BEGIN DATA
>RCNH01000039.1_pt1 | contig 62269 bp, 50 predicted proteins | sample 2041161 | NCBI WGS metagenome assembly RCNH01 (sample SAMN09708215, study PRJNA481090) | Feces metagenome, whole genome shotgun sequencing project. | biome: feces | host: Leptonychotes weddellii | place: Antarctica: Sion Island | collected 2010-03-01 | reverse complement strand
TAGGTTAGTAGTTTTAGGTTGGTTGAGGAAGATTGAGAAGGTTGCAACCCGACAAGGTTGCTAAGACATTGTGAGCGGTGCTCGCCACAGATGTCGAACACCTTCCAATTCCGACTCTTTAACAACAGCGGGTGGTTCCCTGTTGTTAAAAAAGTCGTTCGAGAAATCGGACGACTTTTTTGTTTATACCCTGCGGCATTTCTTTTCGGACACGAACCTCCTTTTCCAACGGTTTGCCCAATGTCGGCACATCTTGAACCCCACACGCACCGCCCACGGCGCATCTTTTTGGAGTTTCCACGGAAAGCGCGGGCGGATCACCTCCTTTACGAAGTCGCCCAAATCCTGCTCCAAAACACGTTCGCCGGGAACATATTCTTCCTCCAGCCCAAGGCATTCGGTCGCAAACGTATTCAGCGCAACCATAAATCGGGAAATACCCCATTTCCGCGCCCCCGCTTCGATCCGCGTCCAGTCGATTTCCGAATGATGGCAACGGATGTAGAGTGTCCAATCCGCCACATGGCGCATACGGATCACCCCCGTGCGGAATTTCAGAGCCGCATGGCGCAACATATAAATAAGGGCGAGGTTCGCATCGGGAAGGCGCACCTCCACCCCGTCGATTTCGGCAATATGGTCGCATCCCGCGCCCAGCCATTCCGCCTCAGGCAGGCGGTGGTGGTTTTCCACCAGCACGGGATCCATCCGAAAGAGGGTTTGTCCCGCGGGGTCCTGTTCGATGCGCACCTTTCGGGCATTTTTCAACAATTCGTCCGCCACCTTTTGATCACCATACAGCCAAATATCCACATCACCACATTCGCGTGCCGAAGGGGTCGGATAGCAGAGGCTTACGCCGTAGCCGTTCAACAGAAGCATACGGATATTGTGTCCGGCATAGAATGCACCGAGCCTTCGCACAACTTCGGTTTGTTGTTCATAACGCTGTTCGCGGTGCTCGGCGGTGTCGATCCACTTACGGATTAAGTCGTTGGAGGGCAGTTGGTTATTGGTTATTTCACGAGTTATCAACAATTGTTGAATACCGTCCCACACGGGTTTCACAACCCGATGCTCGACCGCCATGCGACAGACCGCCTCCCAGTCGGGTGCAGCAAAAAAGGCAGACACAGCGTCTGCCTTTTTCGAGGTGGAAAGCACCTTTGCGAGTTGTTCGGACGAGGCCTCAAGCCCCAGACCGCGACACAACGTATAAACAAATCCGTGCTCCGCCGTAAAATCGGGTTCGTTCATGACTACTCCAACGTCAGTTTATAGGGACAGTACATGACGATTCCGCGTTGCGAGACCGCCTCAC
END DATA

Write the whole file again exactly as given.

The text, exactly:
>RCNH01000039.1_pt1 | contig 62269 bp, 50 predicted proteins | sample 2041161 | NCBI WGS metagenome assembly RCNH01 (sample SAMN09708215, study PRJNA481090) | Feces metagenome, whole genome shotgun sequencing project. | biome: feces | host: Leptonychotes weddellii | place: Antarctica: Sion Island | collected 2010-03-01 | reverse complement strand
TAGGTTAGTAGTTTTAGGTTGGTTGAGGAAGATTGAGAAGGTTGCAACCCGACAAGGTTGCTAAGACATTGTGAGCGGTGCTCGCCACAGATGTCGAACACCTTCCAATTCCGACTCTTTAACAACAGCGGGTGGTTCCCTGTTGTTAAAAAAGTCGTTCGAGAAATCGGACGACTTTTTTGTTTATACCCTGCGGCATTTCTTTTCGGACACGAACCTCCTTTTCCAACGGTTTGCCCAATGTCGGCACATCTTGAACCCCACACGCACCGCCCACGGCGCATCTTTTTGGAGTTTCCACGGAAAGCGCGGGCGGATCACCTCCTTTACGAAGTCGCCCAAATCCTGCTCCAAAACACGTTCGCCGGGAACATATTCTTCCTCCAGCCCAAGGCATTCGGTCGCAAACGTATTCAGCGCAACCATAAATCGGGAAATACCCCATTTCCGCGCCCCCGCTTCGATCCGCGTCCAGTCGATTTCCGAATGATGGCAACGGATGTAGAGTGTCCAATCCGCCACATGGCGCATACGGATCACCCCCGTGCGGAATTTCAGAGCCGCATGGCGCAACATATAAATAAGGGCGAGGTTCGCATCGGGAAGGCGCACCTCCACCCCGTCGATTTCGGCAATATGGTCGCATCCCGCGCCCAGCCATTCCGCCTCAGGCAGGCGGTGGTGGTTTTCCACCAGCACGGGATCCATCCGAAAGAGGGTTTGTCCCGCGGGGTCCTGTTCGATGCGCACCTTTCGGGCATTTTTCAACAATTCGTCCGCCACCTTTTGATCACCATACAGCCAAATATCCACATCACCACATTCGCGTGCCGAAGGGGTCGGATAGCAGAGGCTTACGCCGTAGCCGTTCAACAGAAGCATACGGATATTGTGTCCGGCATAGAATGCACCGAGCCTTCGCACAACTTCGGTTTGTTGTTCATAACGCTGTTCGCGGTGCTCGGCGGTGTCGATCCACTTACGGATTAAGTCGTTGGAGGGCAGTTGGTTATTGGTTATTTCACGAGTTATCAACAATTGTTGAATACCGTCCCACACGGGTTTCACAACCCGATGCTCGACCGCCATGCGACAGACCGCCTCCCAGTCGGGTGCAGCAAAAAAGGCAGACACAGCGTCTGCCTTTTTCGAGGTGGAAAGCACCTTTGCGAGTTGTTCGGACGAGGCCTCAAGCCCCAGACCGCGACACAACGTATAAACAAATCCGTGCTCCGCCGTAAAATCGGGTTCGTTCATGACTACTCCAACGTCAGTTTATAGGGACAGTACATGACGATTCCGCGTTGCGAGACCGCCTCAC